You are touching upon the difference between an External DSL (a separate language with its own syntax and semantics) and an Internal DSL (a way to creatively design an API in such a way that using it feels like a different language, even though it is actually still bound by the syntax and semantics of the "host" language).

You will also sometimes hear the term Embedded DSL for the latter (and more confusingly see it abbreviated as EDSL) and just DSL for the former. This is basically a cultural difference, e.g. the Ruby community uses the Internal DSL / External DSL terminology, whereas the Haskell community uses the EDSL / DSL terminology. However, I find the term Embedded DSL ambiguous, because it sounds more like a language embedded in a different language, e.g. like regexps are "embedded" into Perl or LINQ is embedded into C♯.

As to your question where the border is … I believe there isn't one. Every language is an API, and every API is a language. The "better" an API is, the more "language-y" it feels. API design is language design.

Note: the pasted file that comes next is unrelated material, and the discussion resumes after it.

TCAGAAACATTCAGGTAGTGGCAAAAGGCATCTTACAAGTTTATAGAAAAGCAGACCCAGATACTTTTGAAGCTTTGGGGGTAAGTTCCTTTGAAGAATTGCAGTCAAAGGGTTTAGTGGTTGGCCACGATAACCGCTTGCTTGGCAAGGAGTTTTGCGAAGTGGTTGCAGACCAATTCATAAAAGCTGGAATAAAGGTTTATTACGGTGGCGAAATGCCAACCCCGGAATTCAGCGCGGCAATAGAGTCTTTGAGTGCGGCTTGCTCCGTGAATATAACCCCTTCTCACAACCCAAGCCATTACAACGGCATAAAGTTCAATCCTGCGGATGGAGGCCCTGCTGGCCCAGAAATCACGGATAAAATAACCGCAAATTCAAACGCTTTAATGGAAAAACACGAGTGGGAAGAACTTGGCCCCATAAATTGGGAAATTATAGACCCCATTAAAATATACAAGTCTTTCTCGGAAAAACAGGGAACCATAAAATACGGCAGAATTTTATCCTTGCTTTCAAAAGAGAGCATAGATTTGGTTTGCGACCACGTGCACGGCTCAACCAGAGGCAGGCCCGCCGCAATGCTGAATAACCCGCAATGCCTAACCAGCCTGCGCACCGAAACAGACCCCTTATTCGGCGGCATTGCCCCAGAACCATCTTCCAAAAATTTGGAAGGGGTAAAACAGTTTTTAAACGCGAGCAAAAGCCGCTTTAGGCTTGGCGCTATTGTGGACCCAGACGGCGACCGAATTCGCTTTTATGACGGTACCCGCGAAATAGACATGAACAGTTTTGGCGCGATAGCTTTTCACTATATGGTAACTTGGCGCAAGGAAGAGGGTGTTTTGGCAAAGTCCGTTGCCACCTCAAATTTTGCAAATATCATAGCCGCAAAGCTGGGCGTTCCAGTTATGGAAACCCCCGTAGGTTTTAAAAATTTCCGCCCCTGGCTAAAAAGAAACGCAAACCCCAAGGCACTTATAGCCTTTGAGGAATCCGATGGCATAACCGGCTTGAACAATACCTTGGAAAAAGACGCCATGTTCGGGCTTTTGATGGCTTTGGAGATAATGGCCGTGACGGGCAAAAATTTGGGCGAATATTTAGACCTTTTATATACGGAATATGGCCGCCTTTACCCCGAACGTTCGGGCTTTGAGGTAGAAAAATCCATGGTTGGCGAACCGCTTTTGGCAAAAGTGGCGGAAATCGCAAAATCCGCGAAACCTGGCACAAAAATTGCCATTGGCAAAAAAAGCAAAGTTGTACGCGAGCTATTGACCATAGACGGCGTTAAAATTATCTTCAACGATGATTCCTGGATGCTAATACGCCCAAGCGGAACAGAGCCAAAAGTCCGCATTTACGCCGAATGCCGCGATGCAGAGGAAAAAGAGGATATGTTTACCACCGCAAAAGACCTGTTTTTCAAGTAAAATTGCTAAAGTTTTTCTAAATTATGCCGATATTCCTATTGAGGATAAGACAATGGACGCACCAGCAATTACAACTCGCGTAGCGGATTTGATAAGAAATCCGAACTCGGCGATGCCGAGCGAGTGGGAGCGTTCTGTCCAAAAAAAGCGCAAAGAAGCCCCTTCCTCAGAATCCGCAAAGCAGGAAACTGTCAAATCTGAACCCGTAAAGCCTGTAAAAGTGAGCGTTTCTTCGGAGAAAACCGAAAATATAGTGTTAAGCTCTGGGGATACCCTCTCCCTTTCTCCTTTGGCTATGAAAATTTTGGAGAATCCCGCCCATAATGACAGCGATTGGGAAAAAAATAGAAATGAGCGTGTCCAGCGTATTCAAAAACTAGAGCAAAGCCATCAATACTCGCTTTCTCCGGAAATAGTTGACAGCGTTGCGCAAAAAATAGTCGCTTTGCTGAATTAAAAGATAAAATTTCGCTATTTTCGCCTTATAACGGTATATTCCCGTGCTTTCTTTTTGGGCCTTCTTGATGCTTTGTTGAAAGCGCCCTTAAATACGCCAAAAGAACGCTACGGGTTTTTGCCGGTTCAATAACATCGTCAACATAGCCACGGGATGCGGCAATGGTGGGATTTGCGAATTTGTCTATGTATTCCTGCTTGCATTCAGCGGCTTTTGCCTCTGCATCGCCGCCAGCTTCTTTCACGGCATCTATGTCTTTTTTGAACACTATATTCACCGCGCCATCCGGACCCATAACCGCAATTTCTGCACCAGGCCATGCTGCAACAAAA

This is especially true for OO: if you go back to Alan Kay's vision of OO, it is highly inspired by what would later become the ARPAnet and then the Internet. Computers (objects) which are separated (encapsulated) from each other and have their own private memory (instance variables) communicate with each other by sending messages (calling virtual methods). In fact, he even used the term "messaging" for what we nowadays call "virtual method call", and the API of an object is still called its "protocol", usually informally, but in Objective-C for example even as a language feature.

So, the networking metaphor and terminology is deeply ingrained in OO thinking. In very early implementations of Smalltalk, there weren't even methods (or objects). There were message streams flowing through the system, and these streams were parsed, interpreted, re-written and re-routed. Then, a couple of patterns emerged: 1) there would be clusters of closely related "stuff" in the "sea of messages", these later became "objects", and 2) there was a peculiar pattern where the beginning of a message denoted some enumerated set of actions, and the rest of the message parameterized that action, these later became "methods" and "messages".